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Site of Niya
(Tianshannet) Updated: 2008-December-22 13:19:37


Site of State of Jingjue from the Han Dynasty (206BC-220AD) to the Jin Dynasty (265-420)

Location:Minfeng County,Xinjiang Uygur Autonomous Region

Period: 2nd century BC-5th century AD

Excavated from 1959 to the present

Significance: It has supplied precious materials to the study of the relationships between the empire located in the Central Plains and ancient kingdoms in the Western Regions, which covers the area of the present-day Xinjiang and parts of Central Asia. It is also of great importance to the study of the cultural exchanges between the East and the West, as well as theSilk Road.

Introduction

Brocade arm-band with 8 characters, meaning "five stars rising in the East and good for the central kingdom": clothing (up, width 12.5 cm); Pottery pot with a spout and inscribed with character "王" (king): water vessel (bottom, height 32.4 cm)
The remains of the lost ancient city of Niyaare believed to the ancient Jingjue Kingdom during the Han and Jin period. The ancient Jingjue Kingdom was at the south end of the Silk Road, sprawling over an area 25 km long from south to north and 5-7 km wide from east to west.

In the Site, the ruins of foundation of houses, courtyards, tombs, stupas, temples, fields, orchards, channels, kilns, and smelting workshops, etc., have been excavated, together with a large quantity of cultural relics, including wood ware, bronze, pottery, stone ware, woolen articles, coins, etc.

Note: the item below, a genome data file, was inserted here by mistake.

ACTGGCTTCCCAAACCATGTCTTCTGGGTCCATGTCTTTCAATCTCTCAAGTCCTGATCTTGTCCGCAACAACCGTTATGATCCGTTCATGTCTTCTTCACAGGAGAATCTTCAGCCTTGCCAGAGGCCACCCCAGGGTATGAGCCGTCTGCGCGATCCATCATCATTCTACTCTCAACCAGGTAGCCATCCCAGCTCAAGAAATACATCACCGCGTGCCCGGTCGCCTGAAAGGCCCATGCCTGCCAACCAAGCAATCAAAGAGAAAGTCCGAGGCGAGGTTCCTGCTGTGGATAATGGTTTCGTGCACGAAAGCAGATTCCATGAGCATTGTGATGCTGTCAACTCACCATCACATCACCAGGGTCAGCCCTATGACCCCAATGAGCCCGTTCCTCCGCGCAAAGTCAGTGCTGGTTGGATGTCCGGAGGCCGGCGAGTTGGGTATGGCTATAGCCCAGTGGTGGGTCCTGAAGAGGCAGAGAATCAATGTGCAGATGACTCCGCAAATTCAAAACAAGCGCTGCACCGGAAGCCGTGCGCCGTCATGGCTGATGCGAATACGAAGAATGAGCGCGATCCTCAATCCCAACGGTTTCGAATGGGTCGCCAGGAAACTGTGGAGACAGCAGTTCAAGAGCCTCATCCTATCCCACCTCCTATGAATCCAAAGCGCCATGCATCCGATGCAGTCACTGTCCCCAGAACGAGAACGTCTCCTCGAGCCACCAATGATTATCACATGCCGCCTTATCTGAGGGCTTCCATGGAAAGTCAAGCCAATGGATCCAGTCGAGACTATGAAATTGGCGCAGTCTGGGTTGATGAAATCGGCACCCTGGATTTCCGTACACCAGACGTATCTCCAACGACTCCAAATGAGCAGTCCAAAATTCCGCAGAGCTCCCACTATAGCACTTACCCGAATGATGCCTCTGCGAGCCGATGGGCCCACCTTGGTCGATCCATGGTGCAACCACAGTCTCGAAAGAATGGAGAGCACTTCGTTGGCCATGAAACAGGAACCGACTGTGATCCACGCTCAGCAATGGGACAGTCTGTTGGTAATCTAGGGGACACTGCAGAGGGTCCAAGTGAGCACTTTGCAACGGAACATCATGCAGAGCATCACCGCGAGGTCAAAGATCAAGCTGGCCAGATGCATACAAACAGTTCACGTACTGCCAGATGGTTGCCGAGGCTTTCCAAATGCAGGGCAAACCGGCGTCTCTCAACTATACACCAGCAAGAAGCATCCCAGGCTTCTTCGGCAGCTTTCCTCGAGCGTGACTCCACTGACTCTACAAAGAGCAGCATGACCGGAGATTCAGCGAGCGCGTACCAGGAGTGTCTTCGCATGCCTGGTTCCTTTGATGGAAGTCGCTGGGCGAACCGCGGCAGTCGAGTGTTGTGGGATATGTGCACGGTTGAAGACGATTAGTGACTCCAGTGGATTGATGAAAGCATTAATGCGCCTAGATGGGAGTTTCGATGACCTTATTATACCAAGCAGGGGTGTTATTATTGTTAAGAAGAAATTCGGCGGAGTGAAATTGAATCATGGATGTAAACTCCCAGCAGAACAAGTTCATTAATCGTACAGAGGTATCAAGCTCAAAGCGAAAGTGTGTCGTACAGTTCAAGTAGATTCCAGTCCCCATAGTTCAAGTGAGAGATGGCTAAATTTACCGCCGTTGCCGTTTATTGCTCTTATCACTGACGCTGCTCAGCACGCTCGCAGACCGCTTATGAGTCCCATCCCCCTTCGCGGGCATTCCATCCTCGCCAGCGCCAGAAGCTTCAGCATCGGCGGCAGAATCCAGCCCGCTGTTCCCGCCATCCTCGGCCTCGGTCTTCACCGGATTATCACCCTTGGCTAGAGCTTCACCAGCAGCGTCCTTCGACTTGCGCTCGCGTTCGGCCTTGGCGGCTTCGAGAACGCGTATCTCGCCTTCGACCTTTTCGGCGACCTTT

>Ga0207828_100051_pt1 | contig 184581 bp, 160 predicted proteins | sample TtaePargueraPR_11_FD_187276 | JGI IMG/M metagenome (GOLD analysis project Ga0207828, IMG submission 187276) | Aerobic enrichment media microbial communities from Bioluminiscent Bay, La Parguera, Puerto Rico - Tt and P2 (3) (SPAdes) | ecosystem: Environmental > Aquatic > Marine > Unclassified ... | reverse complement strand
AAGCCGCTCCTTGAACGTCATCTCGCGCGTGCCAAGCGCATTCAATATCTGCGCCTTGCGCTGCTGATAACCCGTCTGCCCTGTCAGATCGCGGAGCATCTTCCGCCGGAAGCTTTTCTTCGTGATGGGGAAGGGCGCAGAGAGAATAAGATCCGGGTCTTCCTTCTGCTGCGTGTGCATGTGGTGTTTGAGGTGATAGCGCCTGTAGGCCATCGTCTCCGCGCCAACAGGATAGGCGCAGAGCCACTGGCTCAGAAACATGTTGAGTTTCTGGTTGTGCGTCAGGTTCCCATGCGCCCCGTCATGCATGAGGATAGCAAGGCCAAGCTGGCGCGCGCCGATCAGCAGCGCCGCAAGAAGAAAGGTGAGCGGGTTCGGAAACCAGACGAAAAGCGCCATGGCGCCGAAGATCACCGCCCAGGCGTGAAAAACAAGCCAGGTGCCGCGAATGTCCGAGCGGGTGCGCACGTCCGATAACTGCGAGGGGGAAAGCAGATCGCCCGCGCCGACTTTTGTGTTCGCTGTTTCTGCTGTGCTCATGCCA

History

In 1959, a wool pile carpet fragment was unearthed at the site of Niya,China, on the southern edge of the Taklamakan Desert found along theSilk Road. The fabrication of the fragment discovered has been dated back to about 100 BC. The Niya Site is one of the most important archaeological sites in Tarim Basin and is actually the site of Jingjue Kingdom in the Han Dynasty and during the Wei and Jin period.

No one can believe that there was a rich and varied community that once thrived deep in today's Taklamakan Desert some 1,600 years ago. Just like other places in China, it was then under the control of several officials appointed by the central government. There lived more than families with a population of more than 3,000 people. Sprawling over an area 20 km in circumference around what is now the dried bed ofNiyaRiver, however, the city eventually became buried in the desert sand and slipped in oblivion. The extinction of Niya has left archaeologists and scientists many questions to answer. It has also given the ruins of the ancient holy city a feeling of mystery.

The Niya River winds through the southern Taklamakan Desert for about 210 km and its head waters are fed by melted snow from the towering the Kunlun Mount, known wasNanshanMountainin ancient times. The river gradually dries up near a small Uygur village.

The city's ruins were lost until the early of the 20th century, when the British explorer Sir Aurel Stein discovered the ruins and archaeologists have continued their exploration of the area ever since. 

 Cultural Heritage

Eight tombs have been discovered at the northern part of the ruins. Some of them were already exposed when they were laid out in hollowed out logs or wooden trunks with an outer coffin. Dried out by the deserts heat and virtually undisturbed, the bodies, clothes and burial articles are in excellent condition.

The details of the brocade show exceptional care. The edge of the silk hasn't been unraveled and the fabric still has its original luster. Even the green and yellow, colors which easily fade, are preserved. Pieces of brocade, much less in quantity and variety, were found in Niya in 1959, with three motifs: animal patterns, geo-metric designs and auspicious tokens, all of which have never been encountered before.

Among the burial articles is a place of food with mutton, pears, and grapes. This variety serves as evidence of oasis agriculture and livestock raising.

(SOURCES:chinaculture.org)Editor: zhaoqian
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